Having fun is a key element when you’re building a cohesive, successful and powerful project team.
When you get it right, it helps to build on the team culture. When you get it wrong? Well, we’ve all been there.
In this article, I’m going to give you the playbook for successfully implementing fun on your project team whether your team is asynchronous (works different hours to each other) or synchronous (has the same working hours) and whether they’re all based in the same physical location, or work remotely.
Before you jump ahead to choosing the types of activities you might like to do, let’s lay out a bit of a playbook for how you should approach fun within your project team.
Give your team a reason to attend
As with all project team activity, the best results come when the team understand how it benefits them.
Start by talking to them. Explain your reasons for wanting to set up activities outside of work tasks and accept feedback.
Be clear on how the team defines ‘fun’ and the intended activities
While the reasons for team fun may be clear, the way we have fun is arguably the secret ingredient.
Fun can mean lots of different things to different people. You can have fun while still working, or by doing something completely outside of work.
Ideally the team will incorporate fun across both, but get their input on how they actually want to have fun, including the types of activities they’d like to explore.
Take the interests of everyone into consideration
I’m sure we’ve all realised by now that the ‘let’s go out on a boozy night’ days have evolved.
Sure, this may appeal to some, but it’s important to acknowledge that this doesn’t appeal to everyone so factor this in (and apply your creative thinking skills).
Create time to allow fun activities on work time and give notice
Don’t force people to have to choose between attending work activities or fulfilling their personal commitments outside of work.
You need to allow your team to genuinely take part without feeling guilty. Giving enough notice of any activity will help your team to really show up, so they don’t need to compromise their work or personal responsibilities.
Set boundaries to how your team has fun
Set rules to maintain team respect by agreeing what is and isn’t acceptable. Make sure that the choice of activities is compliant with company policy.
Be clear about who’s funding the fun
Sometimes funding can be the reason teams don’t organise social activities. But here’s the thing, if you didn’t consider the earlier points, it won’t matter if your budget is $1 million, the intention for initiating team activities probably won’t eventuate.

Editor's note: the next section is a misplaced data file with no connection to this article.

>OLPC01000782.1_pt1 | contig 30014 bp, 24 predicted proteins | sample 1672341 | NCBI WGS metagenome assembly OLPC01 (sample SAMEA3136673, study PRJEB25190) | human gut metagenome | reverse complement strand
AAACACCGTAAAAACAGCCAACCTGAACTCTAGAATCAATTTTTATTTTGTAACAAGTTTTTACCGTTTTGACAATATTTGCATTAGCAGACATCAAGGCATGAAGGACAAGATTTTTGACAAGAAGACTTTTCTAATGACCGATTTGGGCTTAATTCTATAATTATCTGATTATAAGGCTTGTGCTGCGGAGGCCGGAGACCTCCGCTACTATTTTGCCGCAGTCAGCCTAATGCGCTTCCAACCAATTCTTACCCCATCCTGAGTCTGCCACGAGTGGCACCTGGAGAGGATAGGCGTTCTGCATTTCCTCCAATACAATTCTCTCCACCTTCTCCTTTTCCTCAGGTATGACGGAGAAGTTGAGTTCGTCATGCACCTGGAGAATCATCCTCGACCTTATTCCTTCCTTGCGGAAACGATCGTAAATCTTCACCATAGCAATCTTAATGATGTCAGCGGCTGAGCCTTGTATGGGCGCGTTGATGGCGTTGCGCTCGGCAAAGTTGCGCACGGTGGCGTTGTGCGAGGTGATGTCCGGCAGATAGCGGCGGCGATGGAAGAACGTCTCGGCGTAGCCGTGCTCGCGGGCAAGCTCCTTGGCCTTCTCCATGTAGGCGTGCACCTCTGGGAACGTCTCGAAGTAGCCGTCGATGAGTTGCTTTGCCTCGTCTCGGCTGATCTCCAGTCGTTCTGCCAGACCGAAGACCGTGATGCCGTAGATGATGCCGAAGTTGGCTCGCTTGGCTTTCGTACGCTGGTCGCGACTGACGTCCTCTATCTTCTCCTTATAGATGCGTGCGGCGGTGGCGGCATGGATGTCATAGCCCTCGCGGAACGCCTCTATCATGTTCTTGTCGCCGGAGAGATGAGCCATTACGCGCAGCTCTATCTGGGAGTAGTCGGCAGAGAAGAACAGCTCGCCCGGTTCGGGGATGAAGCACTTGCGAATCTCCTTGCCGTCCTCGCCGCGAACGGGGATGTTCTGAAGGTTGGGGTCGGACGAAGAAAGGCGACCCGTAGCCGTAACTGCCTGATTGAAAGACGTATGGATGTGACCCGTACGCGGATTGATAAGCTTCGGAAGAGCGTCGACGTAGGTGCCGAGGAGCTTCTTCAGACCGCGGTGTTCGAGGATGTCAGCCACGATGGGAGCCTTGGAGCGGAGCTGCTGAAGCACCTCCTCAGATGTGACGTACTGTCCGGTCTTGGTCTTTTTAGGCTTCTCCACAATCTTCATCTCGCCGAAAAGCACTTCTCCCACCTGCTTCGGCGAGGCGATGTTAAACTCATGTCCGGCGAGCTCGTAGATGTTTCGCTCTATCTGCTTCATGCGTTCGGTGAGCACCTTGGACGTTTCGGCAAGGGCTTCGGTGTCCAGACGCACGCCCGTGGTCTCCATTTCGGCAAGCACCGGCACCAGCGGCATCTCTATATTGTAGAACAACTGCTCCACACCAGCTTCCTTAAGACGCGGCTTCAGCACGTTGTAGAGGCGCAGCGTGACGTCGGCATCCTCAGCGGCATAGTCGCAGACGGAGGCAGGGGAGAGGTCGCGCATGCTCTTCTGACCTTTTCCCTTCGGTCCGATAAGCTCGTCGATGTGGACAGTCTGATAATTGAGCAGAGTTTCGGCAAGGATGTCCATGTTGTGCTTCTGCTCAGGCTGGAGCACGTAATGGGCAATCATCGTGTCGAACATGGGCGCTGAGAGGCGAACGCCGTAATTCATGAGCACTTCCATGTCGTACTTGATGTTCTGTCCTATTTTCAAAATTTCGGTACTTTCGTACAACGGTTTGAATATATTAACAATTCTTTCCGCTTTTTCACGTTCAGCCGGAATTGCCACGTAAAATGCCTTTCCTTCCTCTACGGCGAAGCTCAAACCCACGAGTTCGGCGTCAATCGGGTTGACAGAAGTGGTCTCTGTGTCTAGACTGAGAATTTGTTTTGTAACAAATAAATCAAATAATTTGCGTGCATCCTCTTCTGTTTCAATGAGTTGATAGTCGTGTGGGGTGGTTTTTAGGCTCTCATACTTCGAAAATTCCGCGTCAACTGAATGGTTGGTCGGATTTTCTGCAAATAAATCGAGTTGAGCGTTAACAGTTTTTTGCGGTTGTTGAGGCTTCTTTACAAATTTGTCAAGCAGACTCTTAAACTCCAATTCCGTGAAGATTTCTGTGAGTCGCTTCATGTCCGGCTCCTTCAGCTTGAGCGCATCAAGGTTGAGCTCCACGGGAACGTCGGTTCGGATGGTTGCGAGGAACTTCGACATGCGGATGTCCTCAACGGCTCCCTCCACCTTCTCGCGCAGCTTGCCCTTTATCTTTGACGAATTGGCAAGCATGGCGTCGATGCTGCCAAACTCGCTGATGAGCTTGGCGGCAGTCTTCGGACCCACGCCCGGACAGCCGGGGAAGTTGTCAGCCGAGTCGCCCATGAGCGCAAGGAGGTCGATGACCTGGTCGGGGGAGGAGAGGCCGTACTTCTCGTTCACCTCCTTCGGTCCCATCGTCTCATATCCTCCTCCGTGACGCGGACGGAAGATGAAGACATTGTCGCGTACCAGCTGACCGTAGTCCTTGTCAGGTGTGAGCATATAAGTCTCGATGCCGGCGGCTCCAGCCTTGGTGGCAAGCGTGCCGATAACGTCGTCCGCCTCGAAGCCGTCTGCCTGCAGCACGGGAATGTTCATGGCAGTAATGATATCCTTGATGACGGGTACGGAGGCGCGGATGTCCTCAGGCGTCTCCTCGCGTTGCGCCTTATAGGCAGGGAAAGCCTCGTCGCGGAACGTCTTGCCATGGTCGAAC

Even if the company budget is restricted, there are still plenty of ways teams can enjoy a laugh without spending any money at all.
Technology has enabled us to find more ways for teams to work together.
This can include teams who work on the same working hours (synchronous) and those who work at different times (asynchronous) or the traditional in-person model.
Regardless of your team’s working times and location, there are always multiple ways to incorporate fun into your work environment.
First, decide whether your activities will be part of the team’s work, be a non-work related activity held during work hours, or a non-work related activity held outside working hours.
Then, take a read through my suggestions below to spark some ideas for how you can bring fun into your project team.
Why not set some healthy competition while team members are performing their tasks to keep things fun and a little light-hearted?
A great use of integrating team fun with process improvement is setting challenges to reduce risk in areas that are currently considered as areas for improvement. This can include challenges and rewards to reduce the number of project defects, awarding result-based meetings and customer satisfaction awards.
Sometimes the only way to allow people to really relax and have fun is to remove work from the dialogue.
Non-work related fun you can have with your team during office hours includes things like lunch-time chess games, exercise challenges and book clubs.
Removing your team from the work environment completely every once in a while, is a great way for them to really have fun.
This type of fun is perfect for teams that are able to get together in person, but that doesn’t mean there aren’t also some great online options for teams that work remotely, or asynchronously.
Here are some ideas I have either used or seen work really well.
In-person Team Fun Ideas
Asynchronous & Remote Team Fun Ideas
Synchronous Team Fun Ideas
The power of taking the time and making the effort to implement fun into your project can significantly improve the performance of your project team.
It creates the opportunity to boost team morale, improve team member empathy and increase effective communication.
And, well… it’s fun!
What fun can you implement in your team, right now?
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